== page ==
FCC Racks Up 22 Million Comments Criticizing Move to Gut Net Neutrality

Posted September 04, 2017

The docket on the "Restoring Internet Freedom" plan from commission Chairman Ajit Pai closed with more than 21.8 million comments in total-though some have suggested numerous comments aren't from engaged citizens but rather from bots and automated services.

Obviously, certain large telecoms companies are all in favor of gutting the Obama-era rules.

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Apple finally has something to say about net neutrality. The bottom line is that it supports strong, enforcable net neutrality laws like the ones in force today.

That's a shot across the bow of Pai. The businesses warn policymakers that, "While big companies might be able to afford a pay-to-play prioritized "fast lane" to users, small and medium sized enterprises like ours can not".

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It also touched on one other topic that's relevant to the FCC, but often not part of the net neutrality conversation. The letter, filed with the FCC by the American Sustainable Business Council, warns that "weakening or rolling back the 2015 protections would be disastrous for the country's business community" who for decades have relied on open access to the open Internet to do business. "The internet is not, and never has been, "neutral" in the traffic flows that affect how customers experience the services offered by different edge providers", AT&T wrote. "We work hard to build great products, and what consumers do with those tools is up to them - not Apple, and not broadband providers". "Absent a meaningful choice of providers, consumers can not make their voices heard through their market choices". But even with the fate of the open internet at stake, Pai's proposal might sail through without a huge public fight. For providers to be punished for abusing customers, customers have to be able to switch away - which they definitely can't right now.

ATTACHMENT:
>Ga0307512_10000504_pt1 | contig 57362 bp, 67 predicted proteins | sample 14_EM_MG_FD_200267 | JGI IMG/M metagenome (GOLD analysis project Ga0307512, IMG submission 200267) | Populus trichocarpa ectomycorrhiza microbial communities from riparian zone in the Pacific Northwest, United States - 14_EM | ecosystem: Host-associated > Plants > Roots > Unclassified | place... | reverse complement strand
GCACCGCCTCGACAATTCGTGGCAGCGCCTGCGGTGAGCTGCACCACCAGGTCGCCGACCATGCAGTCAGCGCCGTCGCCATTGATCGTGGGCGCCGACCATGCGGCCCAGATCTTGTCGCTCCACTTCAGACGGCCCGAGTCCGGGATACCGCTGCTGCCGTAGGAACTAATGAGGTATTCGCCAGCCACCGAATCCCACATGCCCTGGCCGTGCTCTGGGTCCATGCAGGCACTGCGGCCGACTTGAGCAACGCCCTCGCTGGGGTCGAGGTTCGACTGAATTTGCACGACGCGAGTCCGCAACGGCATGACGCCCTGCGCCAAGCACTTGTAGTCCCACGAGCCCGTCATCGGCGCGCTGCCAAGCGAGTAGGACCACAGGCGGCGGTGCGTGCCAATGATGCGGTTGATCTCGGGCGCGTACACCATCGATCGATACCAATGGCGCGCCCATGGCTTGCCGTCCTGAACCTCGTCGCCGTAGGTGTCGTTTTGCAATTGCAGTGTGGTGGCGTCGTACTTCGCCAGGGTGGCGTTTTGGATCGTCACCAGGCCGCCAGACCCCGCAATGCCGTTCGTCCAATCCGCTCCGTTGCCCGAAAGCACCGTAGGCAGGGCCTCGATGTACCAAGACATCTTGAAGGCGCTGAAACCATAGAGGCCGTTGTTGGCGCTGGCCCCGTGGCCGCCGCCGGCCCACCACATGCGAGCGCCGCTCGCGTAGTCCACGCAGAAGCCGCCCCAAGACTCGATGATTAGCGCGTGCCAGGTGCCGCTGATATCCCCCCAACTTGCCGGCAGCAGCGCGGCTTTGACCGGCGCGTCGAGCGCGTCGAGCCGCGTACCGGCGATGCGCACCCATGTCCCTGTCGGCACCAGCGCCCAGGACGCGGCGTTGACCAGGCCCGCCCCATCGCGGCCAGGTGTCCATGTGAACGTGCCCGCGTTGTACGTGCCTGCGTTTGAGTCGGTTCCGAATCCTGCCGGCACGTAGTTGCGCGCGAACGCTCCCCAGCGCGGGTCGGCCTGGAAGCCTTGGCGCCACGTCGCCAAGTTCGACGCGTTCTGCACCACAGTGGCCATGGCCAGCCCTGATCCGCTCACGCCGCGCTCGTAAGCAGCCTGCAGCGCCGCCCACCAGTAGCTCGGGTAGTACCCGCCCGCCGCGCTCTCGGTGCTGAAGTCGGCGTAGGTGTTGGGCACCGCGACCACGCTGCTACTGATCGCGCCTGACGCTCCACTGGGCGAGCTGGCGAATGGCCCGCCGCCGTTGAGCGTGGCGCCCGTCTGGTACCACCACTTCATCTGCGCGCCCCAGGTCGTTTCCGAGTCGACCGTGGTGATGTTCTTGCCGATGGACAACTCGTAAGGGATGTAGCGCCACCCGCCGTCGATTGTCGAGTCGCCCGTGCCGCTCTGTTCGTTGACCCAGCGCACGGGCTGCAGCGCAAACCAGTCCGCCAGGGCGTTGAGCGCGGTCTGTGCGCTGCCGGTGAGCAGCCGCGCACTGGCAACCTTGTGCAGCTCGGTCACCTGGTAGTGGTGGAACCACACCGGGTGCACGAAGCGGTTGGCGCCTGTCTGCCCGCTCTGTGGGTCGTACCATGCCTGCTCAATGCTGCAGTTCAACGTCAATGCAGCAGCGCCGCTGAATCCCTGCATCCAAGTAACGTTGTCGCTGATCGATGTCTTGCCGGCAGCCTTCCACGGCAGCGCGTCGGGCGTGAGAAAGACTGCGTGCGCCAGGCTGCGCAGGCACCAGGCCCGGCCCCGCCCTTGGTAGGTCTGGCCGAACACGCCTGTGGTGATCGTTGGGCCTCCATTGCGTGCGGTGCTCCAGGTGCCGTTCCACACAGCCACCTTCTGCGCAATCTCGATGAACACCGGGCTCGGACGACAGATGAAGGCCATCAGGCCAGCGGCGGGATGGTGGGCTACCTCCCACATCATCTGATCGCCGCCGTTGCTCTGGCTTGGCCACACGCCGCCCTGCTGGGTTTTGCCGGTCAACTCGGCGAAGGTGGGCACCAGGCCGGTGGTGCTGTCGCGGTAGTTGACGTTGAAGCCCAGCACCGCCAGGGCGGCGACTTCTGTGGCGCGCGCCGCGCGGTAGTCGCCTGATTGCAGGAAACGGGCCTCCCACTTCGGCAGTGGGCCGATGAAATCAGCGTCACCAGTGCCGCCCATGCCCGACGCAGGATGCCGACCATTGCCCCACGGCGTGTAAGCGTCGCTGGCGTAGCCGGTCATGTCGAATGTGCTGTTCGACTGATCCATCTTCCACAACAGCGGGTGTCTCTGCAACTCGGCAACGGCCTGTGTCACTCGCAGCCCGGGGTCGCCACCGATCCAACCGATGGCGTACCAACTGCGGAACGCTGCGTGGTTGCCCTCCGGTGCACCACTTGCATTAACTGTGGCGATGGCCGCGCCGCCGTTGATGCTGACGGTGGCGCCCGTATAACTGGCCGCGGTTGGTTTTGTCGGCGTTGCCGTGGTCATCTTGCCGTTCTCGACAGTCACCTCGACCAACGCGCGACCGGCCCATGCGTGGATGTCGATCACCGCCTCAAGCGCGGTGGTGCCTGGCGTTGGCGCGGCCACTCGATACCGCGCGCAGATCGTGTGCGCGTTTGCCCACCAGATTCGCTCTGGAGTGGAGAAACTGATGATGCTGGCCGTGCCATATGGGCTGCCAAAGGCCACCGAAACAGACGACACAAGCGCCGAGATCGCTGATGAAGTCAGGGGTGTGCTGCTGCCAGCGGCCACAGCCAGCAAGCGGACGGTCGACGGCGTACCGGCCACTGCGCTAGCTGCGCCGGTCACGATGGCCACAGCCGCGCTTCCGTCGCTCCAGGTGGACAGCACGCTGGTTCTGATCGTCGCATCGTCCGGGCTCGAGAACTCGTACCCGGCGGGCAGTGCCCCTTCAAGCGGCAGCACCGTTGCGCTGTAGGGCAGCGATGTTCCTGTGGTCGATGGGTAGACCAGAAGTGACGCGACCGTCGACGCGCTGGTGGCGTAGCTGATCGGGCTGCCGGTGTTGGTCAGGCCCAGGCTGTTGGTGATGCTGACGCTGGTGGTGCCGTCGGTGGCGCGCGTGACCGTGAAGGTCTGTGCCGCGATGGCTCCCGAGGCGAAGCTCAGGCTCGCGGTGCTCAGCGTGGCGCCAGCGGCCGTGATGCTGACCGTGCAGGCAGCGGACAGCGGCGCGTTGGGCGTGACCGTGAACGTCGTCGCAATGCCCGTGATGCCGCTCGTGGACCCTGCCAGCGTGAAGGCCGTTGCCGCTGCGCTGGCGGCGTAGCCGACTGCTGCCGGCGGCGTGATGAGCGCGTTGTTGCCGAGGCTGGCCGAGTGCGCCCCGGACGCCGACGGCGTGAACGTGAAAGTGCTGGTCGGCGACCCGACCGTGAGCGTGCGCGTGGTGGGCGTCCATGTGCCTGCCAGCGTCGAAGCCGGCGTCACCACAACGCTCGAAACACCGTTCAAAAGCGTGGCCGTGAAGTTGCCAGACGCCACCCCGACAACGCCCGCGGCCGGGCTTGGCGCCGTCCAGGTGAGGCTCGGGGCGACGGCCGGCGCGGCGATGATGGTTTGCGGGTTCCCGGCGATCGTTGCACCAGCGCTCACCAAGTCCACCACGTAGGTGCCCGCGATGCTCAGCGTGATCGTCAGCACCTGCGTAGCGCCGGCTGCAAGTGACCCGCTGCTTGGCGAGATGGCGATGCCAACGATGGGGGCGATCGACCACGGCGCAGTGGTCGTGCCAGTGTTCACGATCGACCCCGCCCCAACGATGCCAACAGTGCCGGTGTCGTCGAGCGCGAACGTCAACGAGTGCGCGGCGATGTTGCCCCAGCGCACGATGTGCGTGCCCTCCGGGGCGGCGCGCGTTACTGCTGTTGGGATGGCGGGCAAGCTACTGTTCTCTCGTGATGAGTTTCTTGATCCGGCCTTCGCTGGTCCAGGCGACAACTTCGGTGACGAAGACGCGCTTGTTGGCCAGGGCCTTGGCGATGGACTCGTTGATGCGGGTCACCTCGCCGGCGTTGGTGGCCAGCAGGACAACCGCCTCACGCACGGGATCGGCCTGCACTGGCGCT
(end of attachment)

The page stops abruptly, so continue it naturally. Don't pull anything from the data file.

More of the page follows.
Hours before the deadline, the FCC had received 22 million comments critical of its vote in May to crimp net neutrality-the idea of preventing such internet service providers from slowing down or blocking access to websites or subjecting sites and/or applications to extra fees in order to reach the internet audience.

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